Release of Governor Doyle's 2009-2011 state budget has engendered a range of predictable responses. Republicans decry tax increases and argue that not enough has been done to cut spending. Democrats applaud tax fairness and argue that critical investments in education and safety net services are being preserved.
In the meantime, both parties give short shrift to the structural problems that likely will require a mix of spending cuts and tax increases to fix, not to mention a very healthy dose of statesmanship, compromise and innovation.
An editorial in yesterday's Wisconsin State Journal calls the budget proposal "underwhelming," arguing that bold moves to restructure state government were forsaken because the governor "is about to get a pile of federal road money to get him through another two years". Whether or not that characterization is completely fair, it is difficult to avoid concluding after the first week of budget action and reaction that we are destined once again to put off the difficult decisions about the structure of government in Wisconsin that must be made to right the state's fiscal ship.
Indeed, most glaringly absent from both the governor's budget and reactions to it is any discussion of government consolidation. We're already having the typical fights about the school funding formula, shared revenue and municipal and county property tax levy caps, but whatever happened to the conversation initiated by the long-forgotten Kettl Commission to completely revise the way we structure and fund government in Wisconsin?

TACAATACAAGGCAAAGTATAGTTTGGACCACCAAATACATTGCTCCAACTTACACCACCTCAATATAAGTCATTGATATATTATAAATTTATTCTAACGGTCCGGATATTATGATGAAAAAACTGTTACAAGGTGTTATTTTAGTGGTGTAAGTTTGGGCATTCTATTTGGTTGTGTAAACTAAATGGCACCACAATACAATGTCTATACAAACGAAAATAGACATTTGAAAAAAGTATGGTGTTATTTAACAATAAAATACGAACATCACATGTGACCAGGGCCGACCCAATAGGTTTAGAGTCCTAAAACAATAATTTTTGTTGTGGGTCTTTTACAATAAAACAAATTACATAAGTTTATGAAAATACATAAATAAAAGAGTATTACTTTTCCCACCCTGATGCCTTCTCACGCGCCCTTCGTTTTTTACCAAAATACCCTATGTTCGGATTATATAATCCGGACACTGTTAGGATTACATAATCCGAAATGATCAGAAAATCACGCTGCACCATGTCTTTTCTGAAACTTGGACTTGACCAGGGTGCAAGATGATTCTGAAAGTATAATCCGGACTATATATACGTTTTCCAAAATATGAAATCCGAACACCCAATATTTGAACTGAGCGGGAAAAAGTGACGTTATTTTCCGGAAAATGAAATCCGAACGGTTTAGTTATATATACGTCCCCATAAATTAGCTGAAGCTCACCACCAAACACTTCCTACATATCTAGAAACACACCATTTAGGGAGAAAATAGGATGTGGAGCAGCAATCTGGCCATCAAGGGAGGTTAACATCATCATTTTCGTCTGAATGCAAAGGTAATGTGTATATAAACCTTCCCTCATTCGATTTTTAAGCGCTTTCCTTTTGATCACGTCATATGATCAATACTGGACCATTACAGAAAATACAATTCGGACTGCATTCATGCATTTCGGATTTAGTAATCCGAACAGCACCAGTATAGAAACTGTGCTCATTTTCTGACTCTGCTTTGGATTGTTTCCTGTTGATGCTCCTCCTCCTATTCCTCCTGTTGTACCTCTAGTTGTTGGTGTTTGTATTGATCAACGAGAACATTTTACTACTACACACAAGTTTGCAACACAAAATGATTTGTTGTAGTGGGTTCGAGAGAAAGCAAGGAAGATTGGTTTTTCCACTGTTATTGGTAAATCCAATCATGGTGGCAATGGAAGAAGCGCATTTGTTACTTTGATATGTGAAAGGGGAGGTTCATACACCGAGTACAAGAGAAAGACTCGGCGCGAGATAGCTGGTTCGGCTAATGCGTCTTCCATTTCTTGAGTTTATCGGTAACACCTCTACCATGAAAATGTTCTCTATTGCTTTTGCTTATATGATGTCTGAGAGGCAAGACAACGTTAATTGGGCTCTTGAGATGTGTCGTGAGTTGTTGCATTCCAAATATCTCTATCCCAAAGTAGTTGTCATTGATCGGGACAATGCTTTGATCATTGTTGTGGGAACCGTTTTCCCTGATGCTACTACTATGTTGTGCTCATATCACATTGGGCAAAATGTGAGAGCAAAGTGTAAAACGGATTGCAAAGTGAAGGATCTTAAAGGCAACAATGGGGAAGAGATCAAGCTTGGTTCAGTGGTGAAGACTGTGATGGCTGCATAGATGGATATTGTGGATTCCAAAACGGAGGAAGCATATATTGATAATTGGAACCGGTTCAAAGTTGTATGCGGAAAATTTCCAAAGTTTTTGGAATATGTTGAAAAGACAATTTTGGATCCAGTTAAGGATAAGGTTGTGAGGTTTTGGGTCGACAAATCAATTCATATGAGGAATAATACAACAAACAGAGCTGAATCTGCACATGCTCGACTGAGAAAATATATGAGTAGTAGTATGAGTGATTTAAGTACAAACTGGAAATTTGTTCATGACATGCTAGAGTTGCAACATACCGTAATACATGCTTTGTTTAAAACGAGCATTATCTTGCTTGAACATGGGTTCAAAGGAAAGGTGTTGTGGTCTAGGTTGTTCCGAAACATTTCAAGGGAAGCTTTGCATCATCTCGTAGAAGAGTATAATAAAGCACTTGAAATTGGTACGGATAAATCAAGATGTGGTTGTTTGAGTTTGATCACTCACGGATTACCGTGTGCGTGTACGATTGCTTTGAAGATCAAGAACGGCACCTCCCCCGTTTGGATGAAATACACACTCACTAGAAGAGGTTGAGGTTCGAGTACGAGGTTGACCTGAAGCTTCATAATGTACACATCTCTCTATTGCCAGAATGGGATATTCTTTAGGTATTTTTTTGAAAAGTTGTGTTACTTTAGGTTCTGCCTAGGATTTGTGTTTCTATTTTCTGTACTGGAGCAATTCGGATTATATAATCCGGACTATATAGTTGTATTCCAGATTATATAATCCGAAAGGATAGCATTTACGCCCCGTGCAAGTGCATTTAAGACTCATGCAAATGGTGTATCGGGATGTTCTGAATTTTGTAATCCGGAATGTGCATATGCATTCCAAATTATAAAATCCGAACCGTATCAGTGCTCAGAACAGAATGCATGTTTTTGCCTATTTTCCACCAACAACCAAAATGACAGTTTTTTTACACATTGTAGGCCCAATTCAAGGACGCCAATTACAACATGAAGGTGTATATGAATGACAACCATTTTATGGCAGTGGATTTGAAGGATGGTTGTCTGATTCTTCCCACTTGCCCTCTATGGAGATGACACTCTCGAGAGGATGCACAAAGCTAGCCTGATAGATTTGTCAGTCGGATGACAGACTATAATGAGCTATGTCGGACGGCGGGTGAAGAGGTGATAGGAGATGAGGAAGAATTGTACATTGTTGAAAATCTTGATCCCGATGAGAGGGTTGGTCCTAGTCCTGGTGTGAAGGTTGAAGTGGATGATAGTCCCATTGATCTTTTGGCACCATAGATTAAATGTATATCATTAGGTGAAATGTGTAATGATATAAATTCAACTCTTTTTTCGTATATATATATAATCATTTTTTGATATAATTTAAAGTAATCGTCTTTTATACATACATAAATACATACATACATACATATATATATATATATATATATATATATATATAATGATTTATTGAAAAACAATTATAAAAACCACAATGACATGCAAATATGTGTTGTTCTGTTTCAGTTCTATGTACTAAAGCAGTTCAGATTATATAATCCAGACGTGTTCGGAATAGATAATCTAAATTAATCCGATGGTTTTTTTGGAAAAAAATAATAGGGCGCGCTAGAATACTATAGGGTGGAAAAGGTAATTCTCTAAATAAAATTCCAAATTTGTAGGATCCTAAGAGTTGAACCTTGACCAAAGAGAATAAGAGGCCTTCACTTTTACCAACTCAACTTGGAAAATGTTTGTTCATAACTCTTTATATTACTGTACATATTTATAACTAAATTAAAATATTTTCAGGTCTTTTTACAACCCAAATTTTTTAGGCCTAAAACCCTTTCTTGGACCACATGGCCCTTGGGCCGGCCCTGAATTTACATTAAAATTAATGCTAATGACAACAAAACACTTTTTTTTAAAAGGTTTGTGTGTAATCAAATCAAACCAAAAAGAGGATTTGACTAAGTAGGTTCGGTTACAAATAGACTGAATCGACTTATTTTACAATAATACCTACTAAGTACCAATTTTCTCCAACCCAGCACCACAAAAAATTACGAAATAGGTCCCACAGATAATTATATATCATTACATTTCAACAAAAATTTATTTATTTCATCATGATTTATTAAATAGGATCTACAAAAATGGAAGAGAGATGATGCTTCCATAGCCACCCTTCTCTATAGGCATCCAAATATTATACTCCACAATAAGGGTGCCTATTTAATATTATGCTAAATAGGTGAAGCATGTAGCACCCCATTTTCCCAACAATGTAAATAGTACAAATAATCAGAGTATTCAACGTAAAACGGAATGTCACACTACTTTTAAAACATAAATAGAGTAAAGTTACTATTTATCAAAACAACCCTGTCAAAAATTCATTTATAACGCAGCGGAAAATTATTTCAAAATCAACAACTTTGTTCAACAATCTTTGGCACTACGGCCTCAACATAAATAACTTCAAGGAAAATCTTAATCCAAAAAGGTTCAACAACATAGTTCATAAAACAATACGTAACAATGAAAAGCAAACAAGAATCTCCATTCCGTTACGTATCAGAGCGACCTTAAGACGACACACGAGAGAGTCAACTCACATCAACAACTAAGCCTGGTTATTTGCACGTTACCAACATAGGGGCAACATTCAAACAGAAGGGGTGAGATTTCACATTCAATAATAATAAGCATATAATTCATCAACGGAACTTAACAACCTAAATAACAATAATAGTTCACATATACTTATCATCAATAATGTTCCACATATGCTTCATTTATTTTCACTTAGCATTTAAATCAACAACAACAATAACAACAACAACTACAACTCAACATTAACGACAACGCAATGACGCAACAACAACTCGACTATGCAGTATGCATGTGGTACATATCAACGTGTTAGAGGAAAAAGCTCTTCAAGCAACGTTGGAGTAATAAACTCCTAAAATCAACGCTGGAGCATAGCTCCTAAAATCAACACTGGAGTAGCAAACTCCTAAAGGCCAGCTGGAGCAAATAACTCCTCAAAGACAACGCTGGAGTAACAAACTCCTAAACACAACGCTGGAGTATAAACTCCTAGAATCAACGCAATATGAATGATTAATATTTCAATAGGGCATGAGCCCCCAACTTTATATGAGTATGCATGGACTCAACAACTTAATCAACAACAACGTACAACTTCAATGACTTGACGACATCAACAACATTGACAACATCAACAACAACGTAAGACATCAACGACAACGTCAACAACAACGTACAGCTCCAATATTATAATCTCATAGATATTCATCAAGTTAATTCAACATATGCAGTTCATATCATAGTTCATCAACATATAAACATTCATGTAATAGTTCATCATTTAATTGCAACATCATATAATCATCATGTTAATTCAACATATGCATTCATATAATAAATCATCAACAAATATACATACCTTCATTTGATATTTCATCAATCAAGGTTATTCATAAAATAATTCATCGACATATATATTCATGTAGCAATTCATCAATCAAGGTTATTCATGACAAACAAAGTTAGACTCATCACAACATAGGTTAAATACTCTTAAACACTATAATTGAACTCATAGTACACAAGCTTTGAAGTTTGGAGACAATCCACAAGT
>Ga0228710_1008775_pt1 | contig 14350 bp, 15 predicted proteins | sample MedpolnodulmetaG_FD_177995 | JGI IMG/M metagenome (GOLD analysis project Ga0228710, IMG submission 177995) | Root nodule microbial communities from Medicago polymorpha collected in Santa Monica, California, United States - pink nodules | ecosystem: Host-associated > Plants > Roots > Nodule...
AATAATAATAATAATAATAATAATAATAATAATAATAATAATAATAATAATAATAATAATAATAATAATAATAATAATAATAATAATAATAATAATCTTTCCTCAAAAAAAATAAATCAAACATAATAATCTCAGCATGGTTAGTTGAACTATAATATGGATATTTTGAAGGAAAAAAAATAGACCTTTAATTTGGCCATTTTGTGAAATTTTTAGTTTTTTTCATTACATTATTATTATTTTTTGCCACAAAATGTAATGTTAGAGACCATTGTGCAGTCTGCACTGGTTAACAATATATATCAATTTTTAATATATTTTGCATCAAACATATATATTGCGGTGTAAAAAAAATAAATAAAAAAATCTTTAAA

Some other states are using the opportunity of an economic crisis to ignite that very conversation, albeit with less than stellar results. An article last fall on the Governing website detailed the actions taken by state governments to try to push consolidation on local governments and school districts, including a far-reaching proposal by Indiana Governor Mitch Daniels to eliminate townships and force school districts with fewer than 2,000 students to consolidate with others.
Daniels' plans were largely shot down by the Indiana Legislature last week for a variety of good and not-so-good reasons. But in Indiana, at least, conversations are occurring at the state level regarding whether existing government structures are too anachronistic, inefficient and expensive to appropriately serve citizens in the 21st century.
Perhaps, as we blogged about almost a year ago, it is time for a new Kettl Commission?